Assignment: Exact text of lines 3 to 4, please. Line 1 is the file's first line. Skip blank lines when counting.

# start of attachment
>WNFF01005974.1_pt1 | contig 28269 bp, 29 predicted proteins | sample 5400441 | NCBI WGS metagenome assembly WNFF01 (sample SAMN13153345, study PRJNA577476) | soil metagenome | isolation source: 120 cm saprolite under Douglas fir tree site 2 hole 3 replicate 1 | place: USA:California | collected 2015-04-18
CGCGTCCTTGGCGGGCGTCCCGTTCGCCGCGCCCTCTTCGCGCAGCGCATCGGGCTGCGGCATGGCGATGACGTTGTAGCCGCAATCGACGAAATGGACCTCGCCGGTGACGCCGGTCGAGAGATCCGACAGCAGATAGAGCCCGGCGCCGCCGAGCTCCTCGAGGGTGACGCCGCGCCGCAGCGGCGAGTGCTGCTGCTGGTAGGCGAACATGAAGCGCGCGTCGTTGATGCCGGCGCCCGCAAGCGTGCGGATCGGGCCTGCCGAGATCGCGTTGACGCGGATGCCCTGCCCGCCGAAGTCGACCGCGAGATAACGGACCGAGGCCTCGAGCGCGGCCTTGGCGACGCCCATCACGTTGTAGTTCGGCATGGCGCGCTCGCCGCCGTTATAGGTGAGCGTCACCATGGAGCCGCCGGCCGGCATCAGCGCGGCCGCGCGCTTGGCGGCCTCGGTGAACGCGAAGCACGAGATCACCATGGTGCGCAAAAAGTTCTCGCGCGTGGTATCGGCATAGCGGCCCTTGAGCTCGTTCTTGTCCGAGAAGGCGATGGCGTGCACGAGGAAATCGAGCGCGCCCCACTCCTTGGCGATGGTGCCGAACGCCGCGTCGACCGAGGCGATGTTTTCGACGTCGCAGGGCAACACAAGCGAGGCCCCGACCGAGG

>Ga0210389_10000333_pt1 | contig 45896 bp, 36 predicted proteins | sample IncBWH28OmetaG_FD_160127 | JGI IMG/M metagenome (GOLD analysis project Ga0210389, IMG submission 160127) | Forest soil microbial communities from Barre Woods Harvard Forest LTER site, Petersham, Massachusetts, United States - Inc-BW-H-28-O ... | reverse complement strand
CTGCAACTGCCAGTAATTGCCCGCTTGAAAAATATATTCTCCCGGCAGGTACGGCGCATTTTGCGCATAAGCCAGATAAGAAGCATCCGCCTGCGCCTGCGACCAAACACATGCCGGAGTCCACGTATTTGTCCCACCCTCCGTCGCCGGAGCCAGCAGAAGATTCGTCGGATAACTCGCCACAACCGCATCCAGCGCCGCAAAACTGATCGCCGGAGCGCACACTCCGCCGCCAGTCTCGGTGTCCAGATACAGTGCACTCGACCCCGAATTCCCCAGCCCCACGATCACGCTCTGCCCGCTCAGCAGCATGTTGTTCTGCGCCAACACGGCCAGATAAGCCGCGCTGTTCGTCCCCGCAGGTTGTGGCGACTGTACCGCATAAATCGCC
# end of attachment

>Ga0210389_10000333_pt1 | contig 45896 bp, 36 predicted proteins | sample IncBWH28OmetaG_FD_160127 | JGI IMG/M metagenome (GOLD analysis project Ga0210389, IMG submission 160127) | Forest soil microbial communities from Barre Woods Harvard Forest LTER site, Petersham, Massachusetts, United States - Inc-BW-H-28-O ... | reverse complement strand
CTGCAACTGCCAGTAATTGCCCGCTTGAAAAATATATTCTCCCGGCAGGTACGGCGCATTTTGCGCATAAGCCAGATAAGAAGCATCCGCCTGCGCCTGCGACCAAACACATGCCGGAGTCCACGTATTTGTCCCACCCTCCGTCGCCGGAGCCAGCAGAAGATTCGTCGGATAACTCGCCACAACCGCATCCAGCGCCGCAAAACTGATCGCCGGAGCGCACACTCCGCCGCCAGTCTCGGTGTCCAGATACAGTGCACTCGACCCCGAATTCCCCAGCCCCACGATCACGCTCTGCCCGCTCAGCAGCATGTTGTTCTGCGCCAACACGGCCAGATAAGCCGCGCTGTTCGTCCCCGCAGGTTGTGGCGACTGTACCGCATAAATCGCC